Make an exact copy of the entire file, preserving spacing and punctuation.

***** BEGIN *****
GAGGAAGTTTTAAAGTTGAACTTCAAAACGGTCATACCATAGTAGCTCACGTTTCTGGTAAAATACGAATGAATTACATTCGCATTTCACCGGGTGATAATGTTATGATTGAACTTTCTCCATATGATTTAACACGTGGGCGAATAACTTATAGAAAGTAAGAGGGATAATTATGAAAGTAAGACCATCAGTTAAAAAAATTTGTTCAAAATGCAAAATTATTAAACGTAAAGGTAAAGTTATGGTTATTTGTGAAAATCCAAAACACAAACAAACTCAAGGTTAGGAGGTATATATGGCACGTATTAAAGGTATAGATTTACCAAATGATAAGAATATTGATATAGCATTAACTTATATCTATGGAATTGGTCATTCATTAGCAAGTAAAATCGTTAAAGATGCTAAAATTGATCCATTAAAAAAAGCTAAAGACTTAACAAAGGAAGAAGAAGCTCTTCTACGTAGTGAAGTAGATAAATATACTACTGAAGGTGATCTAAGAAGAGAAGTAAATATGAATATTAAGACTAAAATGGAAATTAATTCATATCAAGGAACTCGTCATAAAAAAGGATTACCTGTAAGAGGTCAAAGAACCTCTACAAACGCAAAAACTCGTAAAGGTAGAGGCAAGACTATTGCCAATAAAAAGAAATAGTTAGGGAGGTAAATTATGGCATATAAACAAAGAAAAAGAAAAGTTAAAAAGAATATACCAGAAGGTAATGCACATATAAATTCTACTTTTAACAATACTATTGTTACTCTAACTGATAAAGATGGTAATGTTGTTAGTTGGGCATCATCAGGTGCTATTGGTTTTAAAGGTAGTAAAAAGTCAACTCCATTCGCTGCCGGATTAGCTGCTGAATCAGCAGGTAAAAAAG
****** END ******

GAGGAAGTTTTAAAGTTGAACTTCAAAACGGTCATACCATAGTAGCTCACGTTTCTGGTAAAATACGAATGAATTACATTCGCATTTCACCGGGTGATAATGTTATGATTGAACTTTCTCCATATGATTTAACACGTGGGCGAATAACTTATAGAAAGTAAGAGGGATAATTATGAAAGTAAGACCATCAGTTAAAAAAATTTGTTCAAAATGCAAAATTATTAAACGTAAAGGTAAAGTTATGGTTATTTGTGAAAATCCAAAACACAAACAAACTCAAGGTTAGGAGGTATATATGGCACGTATTAAAGGTATAGATTTACCAAATGATAAGAATATTGATATAGCATTAACTTATATCTATGGAATTGGTCATTCATTAGCAAGTAAAATCGTTAAAGATGCTAAAATTGATCCATTAAAAAAAGCTAAAGACTTAACAAAGGAAGAAGAAGCTCTTCTACGTAGTGAAGTAGATAAATATACTACTGAAGGTGATCTAAGAAGAGAAGTAAATATGAATATTAAGACTAAAATGGAAATTAATTCATATCAAGGAACTCGTCATAAAAAAGGATTACCTGTAAGAGGTCAAAGAACCTCTACAAACGCAAAAACTCGTAAAGGTAGAGGCAAGACTATTGCCAATAAAAAGAAATAGTTAGGGAGGTAAATTATGGCATATAAACAAAGAAAAAGAAAAGTTAAAAAGAATATACCAGAAGGTAATGCACATATAAATTCTACTTTTAACAATACTATTGTTACTCTAACTGATAAAGATGGTAATGTTGTTAGTTGGGCATCATCAGGTGCTATTGGTTTTAAAGGTAGTAAAAAGTCAACTCCATTCGCTGCCGGATTAGCTGCTGAATCAGCAGGTAAAAAAG